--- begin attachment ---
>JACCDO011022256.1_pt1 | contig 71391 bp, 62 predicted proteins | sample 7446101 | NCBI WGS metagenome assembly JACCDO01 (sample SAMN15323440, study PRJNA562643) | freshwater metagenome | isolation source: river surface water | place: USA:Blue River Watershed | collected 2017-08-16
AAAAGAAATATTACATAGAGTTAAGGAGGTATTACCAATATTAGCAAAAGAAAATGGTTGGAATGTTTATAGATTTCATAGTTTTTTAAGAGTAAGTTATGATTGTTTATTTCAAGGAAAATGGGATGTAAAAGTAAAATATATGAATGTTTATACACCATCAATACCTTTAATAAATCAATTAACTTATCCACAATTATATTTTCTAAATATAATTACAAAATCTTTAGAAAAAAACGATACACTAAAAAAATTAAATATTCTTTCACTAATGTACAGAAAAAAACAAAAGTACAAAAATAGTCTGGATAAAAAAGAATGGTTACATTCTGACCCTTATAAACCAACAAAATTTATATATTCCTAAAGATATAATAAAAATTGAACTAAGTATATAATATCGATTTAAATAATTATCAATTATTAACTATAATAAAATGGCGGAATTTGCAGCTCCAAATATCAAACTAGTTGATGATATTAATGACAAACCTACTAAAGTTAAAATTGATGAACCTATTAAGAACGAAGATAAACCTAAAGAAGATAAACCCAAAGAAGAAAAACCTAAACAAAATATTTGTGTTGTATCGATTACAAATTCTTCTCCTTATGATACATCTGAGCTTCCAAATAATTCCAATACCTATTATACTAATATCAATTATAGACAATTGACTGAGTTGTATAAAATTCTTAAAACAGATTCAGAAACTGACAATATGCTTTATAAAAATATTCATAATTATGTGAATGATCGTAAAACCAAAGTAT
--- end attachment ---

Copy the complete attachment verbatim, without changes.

>JACCDO011022256.1_pt1 | contig 71391 bp, 62 predicted proteins | sample 7446101 | NCBI WGS metagenome assembly JACCDO01 (sample SAMN15323440, study PRJNA562643) | freshwater metagenome | isolation source: river surface water | place: USA:Blue River Watershed | collected 2017-08-16
AAAAGAAATATTACATAGAGTTAAGGAGGTATTACCAATATTAGCAAAAGAAAATGGTTGGAATGTTTATAGATTTCATAGTTTTTTAAGAGTAAGTTATGATTGTTTATTTCAAGGAAAATGGGATGTAAAAGTAAAATATATGAATGTTTATACACCATCAATACCTTTAATAAATCAATTAACTTATCCACAATTATATTTTCTAAATATAATTACAAAATCTTTAGAAAAAAACGATACACTAAAAAAATTAAATATTCTTTCACTAATGTACAGAAAAAAACAAAAGTACAAAAATAGTCTGGATAAAAAAGAATGGTTACATTCTGACCCTTATAAACCAACAAAATTTATATATTCCTAAAGATATAATAAAAATTGAACTAAGTATATAATATCGATTTAAATAATTATCAATTATTAACTATAATAAAATGGCGGAATTTGCAGCTCCAAATATCAAACTAGTTGATGATATTAATGACAAACCTACTAAAGTTAAAATTGATGAACCTATTAAGAACGAAGATAAACCTAAAGAAGATAAACCCAAAGAAGAAAAACCTAAACAAAATATTTGTGTTGTATCGATTACAAATTCTTCTCCTTATGATACATCTGAGCTTCCAAATAATTCCAATACCTATTATACTAATATCAATTATAGACAATTGACTGAGTTGTATAAAATTCTTAAAACAGATTCAGAAACTGACAATATGCTTTATAAAAATATTCATAATTATGTGAATGATCGTAAAACCAAAGTAT